Navratilova was in complete command in the 6-1 second set. Erratic old Hana. Yes, yes. But she steadied for the bell lap, and after she poked a forehand return down the line, she was serving for the match at 5-3. Navratilova, however, wouldn't yield, and she broke back to earn another tiebreaker. Winner take all. Only once again the champion couldn't win any service points and the challenger could. Mandlikova burst on top 6-0 before finishing with a gorgeous reaching backhand volley.
Navratilova was lovely as Linda Evans came on court to hand out the winners' checks. "Gifts," she called them, as if the contestants might also get some Samsonite luggage and an all-expense-paid trip to Vegas. Afterward, though, beyond the glare, Martina fled, crushed and crying. Notwithstanding the little homily she delivered to the press on the sisterhood of the tour—no political boundaries on court and all that—it's no secret that Navratilova hates most to lose to her onetime countrywoman.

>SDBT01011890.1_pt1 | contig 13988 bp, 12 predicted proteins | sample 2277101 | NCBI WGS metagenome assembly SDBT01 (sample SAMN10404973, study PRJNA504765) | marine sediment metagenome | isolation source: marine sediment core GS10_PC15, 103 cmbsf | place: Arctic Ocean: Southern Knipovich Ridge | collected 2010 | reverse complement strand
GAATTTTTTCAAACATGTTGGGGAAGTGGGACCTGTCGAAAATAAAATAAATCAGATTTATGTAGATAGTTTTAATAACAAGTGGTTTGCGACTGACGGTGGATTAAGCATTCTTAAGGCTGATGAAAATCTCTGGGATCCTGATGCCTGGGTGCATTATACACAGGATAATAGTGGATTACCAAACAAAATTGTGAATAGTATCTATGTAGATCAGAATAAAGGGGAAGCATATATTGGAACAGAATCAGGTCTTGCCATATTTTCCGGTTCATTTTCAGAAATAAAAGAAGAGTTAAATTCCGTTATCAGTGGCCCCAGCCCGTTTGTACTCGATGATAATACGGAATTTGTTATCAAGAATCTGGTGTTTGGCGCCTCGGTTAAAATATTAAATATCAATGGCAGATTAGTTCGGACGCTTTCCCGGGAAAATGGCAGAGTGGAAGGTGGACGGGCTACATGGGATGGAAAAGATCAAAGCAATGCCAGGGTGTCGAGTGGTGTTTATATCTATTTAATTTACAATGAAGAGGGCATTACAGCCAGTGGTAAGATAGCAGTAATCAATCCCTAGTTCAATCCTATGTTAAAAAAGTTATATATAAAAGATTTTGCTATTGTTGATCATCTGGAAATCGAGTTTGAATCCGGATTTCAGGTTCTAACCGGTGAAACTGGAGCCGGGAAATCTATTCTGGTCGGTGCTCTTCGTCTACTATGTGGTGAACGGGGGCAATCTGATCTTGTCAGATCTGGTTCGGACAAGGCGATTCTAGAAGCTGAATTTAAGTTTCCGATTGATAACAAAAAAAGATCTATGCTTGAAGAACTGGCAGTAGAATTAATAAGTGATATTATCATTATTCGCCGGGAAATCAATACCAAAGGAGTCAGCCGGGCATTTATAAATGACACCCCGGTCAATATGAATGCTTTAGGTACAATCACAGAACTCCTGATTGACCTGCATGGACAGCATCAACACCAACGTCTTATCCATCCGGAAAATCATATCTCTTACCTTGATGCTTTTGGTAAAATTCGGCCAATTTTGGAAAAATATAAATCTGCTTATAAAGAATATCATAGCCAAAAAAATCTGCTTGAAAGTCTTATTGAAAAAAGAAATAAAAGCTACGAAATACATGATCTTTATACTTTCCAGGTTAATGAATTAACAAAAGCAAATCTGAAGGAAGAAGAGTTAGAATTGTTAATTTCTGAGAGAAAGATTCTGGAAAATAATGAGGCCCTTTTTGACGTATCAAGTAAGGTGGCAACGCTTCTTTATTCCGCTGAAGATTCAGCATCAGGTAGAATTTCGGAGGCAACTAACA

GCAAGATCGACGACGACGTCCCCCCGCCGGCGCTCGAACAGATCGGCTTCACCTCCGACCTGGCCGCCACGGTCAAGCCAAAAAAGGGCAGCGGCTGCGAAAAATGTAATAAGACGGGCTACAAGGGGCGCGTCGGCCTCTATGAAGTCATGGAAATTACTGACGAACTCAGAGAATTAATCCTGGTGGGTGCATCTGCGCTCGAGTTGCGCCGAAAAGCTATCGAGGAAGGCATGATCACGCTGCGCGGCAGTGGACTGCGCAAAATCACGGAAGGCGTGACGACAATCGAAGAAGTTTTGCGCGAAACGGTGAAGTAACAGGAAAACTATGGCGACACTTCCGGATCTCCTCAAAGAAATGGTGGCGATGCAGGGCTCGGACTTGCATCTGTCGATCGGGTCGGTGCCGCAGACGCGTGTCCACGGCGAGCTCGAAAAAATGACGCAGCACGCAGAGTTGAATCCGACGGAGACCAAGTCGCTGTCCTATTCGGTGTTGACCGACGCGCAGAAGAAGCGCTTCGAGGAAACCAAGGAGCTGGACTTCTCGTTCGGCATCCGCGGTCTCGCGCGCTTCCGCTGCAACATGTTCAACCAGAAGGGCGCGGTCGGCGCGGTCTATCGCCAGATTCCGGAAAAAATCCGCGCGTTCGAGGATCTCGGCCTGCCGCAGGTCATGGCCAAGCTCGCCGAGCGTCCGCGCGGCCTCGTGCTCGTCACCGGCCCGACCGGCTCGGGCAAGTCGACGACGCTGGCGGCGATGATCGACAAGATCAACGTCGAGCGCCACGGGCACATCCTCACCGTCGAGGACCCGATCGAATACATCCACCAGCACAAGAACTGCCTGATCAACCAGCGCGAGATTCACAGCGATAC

Consider this, too: We have been writing off Mandlikova as some whimsical genius for so long that it may be hard to believe that she's only 23 and that she has made more Grand Slam finals (six) and won more (three) than the great Navratilova had at the same age. Sure enough, before too long she will again squander her great gifts in some match, as surely as Lendl will lose another Big One. But their stigmas are gone. Last weekend did that. The one who was erratic and the one who was a choker will henceforth be judged champions.